• ABC Observations showed antecedent of being asked to complete Language Arts complete reading task on iPad. reading task on the iPad extracurricular subjects like art or gym, as long as “on-task behavior” is clearly
tasks and a pattern of consequences that lead to lessened work-time and peer defined for the student.
and teacher attention.
• When the student was told to work alone at their assigned seat quietly during
Language Arts, the student got out of his seat to avoid working, and to a lesser
Baseline Intervention LIMITATIONS
100%
degree, spoke to peers to gain peer and teacher attention. • Implementation of Intervention was delayed by student absence due to
90% suspension (sessions 12 & 13), Spring Break, and the death of the student’s
Percent of Interval Spent On-Task

BEHAVIOR INTERVENTION PLAN 80% Grandmother (sessions 14 &15).
• Classroom teacher did not implement the intervention on the days I was not
• Chart Moves paired with positive reinforcement was implemented. 70% present, which made it harder for the student to adjust to following the
• “On-Task Behavior” was defined as sitting in seat, working quietly on assignment, expectations required.
60%
and not speaking unless invited to by the teacher.
• This intervention was chosen with the main goal of giving student time away from
the task through extra free time as a reinforcement to meet the student’s desire to
50%
DISCUSSION & CONCLUSION
40%
escape the task. Smaller positive reinforcements such as candy & praise were • Overall the intervention was performed as planned.
given between the main reinforcements to meet the student’s desire for attention. 30% • The intervention has proven successful.
• The mastery criteria of this intervention is the student working quietly in his seat • The 4 sessions during the intervention phase show an increase in time spent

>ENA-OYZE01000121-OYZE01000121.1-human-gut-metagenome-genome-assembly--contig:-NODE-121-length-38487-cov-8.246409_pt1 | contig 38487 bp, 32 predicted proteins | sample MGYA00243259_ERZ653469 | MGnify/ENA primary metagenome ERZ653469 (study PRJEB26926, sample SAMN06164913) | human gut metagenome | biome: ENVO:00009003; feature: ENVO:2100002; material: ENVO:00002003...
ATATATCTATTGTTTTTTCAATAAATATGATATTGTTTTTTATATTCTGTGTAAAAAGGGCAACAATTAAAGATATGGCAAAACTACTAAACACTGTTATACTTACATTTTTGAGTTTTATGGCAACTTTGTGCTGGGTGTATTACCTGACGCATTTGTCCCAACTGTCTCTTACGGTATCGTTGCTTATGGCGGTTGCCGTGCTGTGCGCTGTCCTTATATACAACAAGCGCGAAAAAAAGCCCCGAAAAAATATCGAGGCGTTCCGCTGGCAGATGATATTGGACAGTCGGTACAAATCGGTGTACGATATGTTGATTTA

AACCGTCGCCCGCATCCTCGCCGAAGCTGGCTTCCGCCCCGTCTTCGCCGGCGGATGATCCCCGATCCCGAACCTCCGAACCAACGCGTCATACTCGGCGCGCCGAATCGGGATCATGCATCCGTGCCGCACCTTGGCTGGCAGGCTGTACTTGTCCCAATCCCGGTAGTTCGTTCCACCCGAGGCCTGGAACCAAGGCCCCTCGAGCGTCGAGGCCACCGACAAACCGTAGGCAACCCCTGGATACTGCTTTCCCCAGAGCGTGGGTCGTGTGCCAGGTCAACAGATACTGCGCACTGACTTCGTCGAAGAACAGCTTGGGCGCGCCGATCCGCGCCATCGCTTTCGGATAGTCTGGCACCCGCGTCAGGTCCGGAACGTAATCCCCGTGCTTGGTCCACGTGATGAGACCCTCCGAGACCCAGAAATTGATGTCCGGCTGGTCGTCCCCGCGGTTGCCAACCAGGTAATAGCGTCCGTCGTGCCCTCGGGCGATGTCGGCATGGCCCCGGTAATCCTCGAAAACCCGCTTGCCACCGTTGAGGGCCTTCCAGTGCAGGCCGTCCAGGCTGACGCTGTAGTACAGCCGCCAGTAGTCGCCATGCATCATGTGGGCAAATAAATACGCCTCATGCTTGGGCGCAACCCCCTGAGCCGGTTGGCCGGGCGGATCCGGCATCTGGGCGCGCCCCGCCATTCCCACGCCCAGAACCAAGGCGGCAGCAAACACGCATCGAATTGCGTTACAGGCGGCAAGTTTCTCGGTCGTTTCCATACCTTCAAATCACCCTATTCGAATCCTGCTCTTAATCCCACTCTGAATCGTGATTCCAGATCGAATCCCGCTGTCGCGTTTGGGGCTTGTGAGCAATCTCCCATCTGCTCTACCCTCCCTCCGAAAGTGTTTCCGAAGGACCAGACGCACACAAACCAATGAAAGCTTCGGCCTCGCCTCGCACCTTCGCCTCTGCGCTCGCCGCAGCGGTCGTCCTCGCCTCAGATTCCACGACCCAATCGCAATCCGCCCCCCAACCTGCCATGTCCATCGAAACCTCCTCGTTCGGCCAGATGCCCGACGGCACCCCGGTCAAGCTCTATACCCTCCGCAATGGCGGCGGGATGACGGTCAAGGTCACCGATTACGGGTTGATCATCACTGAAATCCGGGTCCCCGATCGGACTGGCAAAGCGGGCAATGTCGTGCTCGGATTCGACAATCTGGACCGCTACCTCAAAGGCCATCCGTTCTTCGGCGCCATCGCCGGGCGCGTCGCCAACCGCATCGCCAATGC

for the duration of Language Arts. 20%
performing on-task behavior when compared to the baseline phase.
10% • The student spending more time on task allows the student and his peers to be
Implementation: more focused on learning, and for the teacher to better perform her duties.
0% • The classroom teacher should continue this intervention and collect additional
1. Student was given Chart (car shape, see Fig. 2) 1 2 3 4 5 6 7 8 9 10 11 12 13 14 15 16 17 18 19
intervention data to monitor the intervention’s effectiveness.
2. If student exhibited “on-task” behavior for a complete 10-minute interval, the • Over time, the number of dots between the small positive reinforcements can be
Session Number
student was able to connect 2 dots on the chart. increased, as can the number of dots overall on the chart (see Fig. 2)
3. When the student reached a yellow dot (every 6 dots) the student got a small Figure 1. Baseline and Intervention Data for Percent of Time Spent On-Task during • Add this chart to monitor on-task behavior in other subjects, if necessary. Always
positive reinforcement (candy) paired with praise. a 60-minute Language Arts Period. make student aware of what is considered “on-task behavior” for that subject.
4. When the student connected all 30 dots, he got his choice of extra free time
(recess, iPad time, etc).